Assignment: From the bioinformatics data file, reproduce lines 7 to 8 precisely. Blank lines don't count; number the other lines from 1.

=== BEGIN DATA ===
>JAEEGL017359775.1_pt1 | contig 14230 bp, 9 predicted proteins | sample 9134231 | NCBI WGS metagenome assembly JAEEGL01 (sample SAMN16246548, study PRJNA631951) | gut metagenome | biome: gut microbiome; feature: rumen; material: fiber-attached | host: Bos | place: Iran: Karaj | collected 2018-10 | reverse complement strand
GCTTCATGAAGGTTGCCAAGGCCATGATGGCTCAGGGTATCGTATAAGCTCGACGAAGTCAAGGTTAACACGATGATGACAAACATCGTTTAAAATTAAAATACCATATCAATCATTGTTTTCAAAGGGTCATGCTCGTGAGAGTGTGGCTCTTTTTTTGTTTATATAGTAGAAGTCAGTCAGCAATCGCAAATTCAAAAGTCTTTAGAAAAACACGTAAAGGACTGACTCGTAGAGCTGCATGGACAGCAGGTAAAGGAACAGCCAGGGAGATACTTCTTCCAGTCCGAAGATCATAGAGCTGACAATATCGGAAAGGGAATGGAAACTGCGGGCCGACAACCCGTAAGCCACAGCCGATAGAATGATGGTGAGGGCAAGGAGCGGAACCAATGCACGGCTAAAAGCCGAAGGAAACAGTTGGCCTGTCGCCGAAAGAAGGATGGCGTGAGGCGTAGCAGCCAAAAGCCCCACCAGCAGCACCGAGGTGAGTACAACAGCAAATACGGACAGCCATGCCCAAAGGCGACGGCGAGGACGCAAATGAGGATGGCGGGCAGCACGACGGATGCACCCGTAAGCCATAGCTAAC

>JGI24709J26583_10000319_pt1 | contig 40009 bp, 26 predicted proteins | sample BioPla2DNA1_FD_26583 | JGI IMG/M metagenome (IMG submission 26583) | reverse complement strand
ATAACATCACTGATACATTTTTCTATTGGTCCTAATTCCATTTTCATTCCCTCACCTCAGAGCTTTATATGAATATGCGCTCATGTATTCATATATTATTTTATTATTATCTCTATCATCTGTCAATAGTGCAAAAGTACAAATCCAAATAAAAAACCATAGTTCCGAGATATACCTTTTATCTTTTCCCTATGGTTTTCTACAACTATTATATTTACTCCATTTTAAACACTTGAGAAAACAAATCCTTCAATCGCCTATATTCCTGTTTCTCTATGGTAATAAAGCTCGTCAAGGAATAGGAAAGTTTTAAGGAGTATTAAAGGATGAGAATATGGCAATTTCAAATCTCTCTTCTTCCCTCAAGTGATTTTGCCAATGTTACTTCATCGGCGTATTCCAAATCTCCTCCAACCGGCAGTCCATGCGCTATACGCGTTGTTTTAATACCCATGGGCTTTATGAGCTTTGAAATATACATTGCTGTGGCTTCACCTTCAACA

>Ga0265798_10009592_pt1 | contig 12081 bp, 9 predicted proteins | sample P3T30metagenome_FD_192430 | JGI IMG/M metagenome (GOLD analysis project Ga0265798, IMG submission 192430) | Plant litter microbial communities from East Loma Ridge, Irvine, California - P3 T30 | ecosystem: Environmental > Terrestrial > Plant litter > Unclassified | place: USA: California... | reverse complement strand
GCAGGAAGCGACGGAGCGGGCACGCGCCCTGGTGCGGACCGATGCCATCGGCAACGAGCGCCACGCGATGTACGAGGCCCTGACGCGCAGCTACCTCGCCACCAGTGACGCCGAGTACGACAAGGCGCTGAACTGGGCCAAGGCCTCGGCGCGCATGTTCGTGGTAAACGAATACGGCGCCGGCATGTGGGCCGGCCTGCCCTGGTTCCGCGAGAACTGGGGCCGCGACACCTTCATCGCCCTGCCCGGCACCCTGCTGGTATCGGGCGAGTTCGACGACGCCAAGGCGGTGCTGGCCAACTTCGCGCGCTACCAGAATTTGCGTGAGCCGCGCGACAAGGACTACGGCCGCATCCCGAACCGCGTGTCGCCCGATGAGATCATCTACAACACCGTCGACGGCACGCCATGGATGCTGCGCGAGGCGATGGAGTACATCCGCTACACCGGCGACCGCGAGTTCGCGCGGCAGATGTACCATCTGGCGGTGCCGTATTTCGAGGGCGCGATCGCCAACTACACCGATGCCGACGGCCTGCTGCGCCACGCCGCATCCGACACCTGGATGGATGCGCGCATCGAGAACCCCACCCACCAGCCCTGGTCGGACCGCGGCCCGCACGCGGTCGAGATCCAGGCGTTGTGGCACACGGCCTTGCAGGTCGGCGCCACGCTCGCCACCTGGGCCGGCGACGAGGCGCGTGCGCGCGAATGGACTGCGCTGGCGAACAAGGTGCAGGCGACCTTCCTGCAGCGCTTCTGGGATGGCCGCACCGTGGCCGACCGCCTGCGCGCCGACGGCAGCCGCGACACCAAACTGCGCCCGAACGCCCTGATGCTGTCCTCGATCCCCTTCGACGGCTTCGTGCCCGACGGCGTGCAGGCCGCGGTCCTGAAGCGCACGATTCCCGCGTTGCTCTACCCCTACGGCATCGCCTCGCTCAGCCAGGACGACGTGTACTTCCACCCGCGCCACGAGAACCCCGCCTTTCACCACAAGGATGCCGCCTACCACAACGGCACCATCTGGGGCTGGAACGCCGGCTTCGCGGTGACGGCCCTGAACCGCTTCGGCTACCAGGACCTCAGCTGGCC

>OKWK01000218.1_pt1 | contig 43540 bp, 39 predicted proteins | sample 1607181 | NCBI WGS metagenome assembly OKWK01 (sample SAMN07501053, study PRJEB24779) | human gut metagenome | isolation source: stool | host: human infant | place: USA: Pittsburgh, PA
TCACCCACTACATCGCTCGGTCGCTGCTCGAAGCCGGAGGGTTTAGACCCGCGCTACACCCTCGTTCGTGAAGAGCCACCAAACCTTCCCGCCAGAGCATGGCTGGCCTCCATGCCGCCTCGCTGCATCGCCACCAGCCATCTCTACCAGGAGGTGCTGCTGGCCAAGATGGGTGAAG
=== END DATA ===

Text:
>OKWK01000218.1_pt1 | contig 43540 bp, 39 predicted proteins | sample 1607181 | NCBI WGS metagenome assembly OKWK01 (sample SAMN07501053, study PRJEB24779) | human gut metagenome | isolation source: stool | host: human infant | place: USA: Pittsburgh, PA
TCACCCACTACATCGCTCGGTCGCTGCTCGAAGCCGGAGGGTTTAGACCCGCGCTACACCCTCGTTCGTGAAGAGCCACCAAACCTTCCCGCCAGAGCATGGCTGGCCTCCATGCCGCCTCGCTGCATCGCCACCAGCCATCTCTACCAGGAGGTGCTGCTGGCCAAGATGGGTGAAG